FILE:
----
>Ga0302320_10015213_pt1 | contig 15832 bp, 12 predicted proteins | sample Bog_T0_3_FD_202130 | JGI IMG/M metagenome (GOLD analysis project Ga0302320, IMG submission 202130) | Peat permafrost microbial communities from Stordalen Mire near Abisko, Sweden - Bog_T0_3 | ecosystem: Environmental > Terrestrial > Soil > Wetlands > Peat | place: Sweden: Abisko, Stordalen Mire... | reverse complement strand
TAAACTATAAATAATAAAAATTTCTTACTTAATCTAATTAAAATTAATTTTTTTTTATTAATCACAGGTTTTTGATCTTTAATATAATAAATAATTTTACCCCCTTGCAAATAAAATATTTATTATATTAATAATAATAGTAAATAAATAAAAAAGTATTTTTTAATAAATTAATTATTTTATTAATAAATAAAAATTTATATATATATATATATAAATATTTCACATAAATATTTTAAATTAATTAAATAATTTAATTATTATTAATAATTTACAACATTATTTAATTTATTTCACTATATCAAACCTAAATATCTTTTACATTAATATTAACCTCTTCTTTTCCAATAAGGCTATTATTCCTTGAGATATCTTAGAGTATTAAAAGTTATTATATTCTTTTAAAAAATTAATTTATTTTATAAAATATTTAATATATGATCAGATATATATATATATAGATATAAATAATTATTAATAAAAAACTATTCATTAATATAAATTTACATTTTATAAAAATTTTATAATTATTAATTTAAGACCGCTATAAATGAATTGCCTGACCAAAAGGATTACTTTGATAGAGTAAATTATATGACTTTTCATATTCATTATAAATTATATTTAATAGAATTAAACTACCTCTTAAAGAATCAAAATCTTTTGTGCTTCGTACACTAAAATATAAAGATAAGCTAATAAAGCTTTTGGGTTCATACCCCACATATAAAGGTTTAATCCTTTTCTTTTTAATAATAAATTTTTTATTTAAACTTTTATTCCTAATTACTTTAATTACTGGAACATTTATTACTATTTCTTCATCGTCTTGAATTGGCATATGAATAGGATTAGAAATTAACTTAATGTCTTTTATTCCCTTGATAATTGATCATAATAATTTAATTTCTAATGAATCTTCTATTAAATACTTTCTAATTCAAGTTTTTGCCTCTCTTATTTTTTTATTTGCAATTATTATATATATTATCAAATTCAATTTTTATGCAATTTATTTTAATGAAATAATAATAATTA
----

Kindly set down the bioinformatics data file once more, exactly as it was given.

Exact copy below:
>Ga0302320_10015213_pt1 | contig 15832 bp, 12 predicted proteins | sample Bog_T0_3_FD_202130 | JGI IMG/M metagenome (GOLD analysis project Ga0302320, IMG submission 202130) | Peat permafrost microbial communities from Stordalen Mire near Abisko, Sweden - Bog_T0_3 | ecosystem: Environmental > Terrestrial > Soil > Wetlands > Peat | place: Sweden: Abisko, Stordalen Mire... | reverse complement strand
TAAACTATAAATAATAAAAATTTCTTACTTAATCTAATTAAAATTAATTTTTTTTTATTAATCACAGGTTTTTGATCTTTAATATAATAAATAATTTTACCCCCTTGCAAATAAAATATTTATTATATTAATAATAATAGTAAATAAATAAAAAAGTATTTTTTAATAAATTAATTATTTTATTAATAAATAAAAATTTATATATATATATATATAAATATTTCACATAAATATTTTAAATTAATTAAATAATTTAATTATTATTAATAATTTACAACATTATTTAATTTATTTCACTATATCAAACCTAAATATCTTTTACATTAATATTAACCTCTTCTTTTCCAATAAGGCTATTATTCCTTGAGATATCTTAGAGTATTAAAAGTTATTATATTCTTTTAAAAAATTAATTTATTTTATAAAATATTTAATATATGATCAGATATATATATATATAGATATAAATAATTATTAATAAAAAACTATTCATTAATATAAATTTACATTTTATAAAAATTTTATAATTATTAATTTAAGACCGCTATAAATGAATTGCCTGACCAAAAGGATTACTTTGATAGAGTAAATTATATGACTTTTCATATTCATTATAAATTATATTTAATAGAATTAAACTACCTCTTAAAGAATCAAAATCTTTTGTGCTTCGTACACTAAAATATAAAGATAAGCTAATAAAGCTTTTGGGTTCATACCCCACATATAAAGGTTTAATCCTTTTCTTTTTAATAATAAATTTTTTATTTAAACTTTTATTCCTAATTACTTTAATTACTGGAACATTTATTACTATTTCTTCATCGTCTTGAATTGGCATATGAATAGGATTAGAAATTAACTTAATGTCTTTTATTCCCTTGATAATTGATCATAATAATTTAATTTCTAATGAATCTTCTATTAAATACTTTCTAATTCAAGTTTTTGCCTCTCTTATTTTTTTATTTGCAATTATTATATATATTATCAAATTCAATTTTTATGCAATTTATTTTAATGAAATAATAATAATTA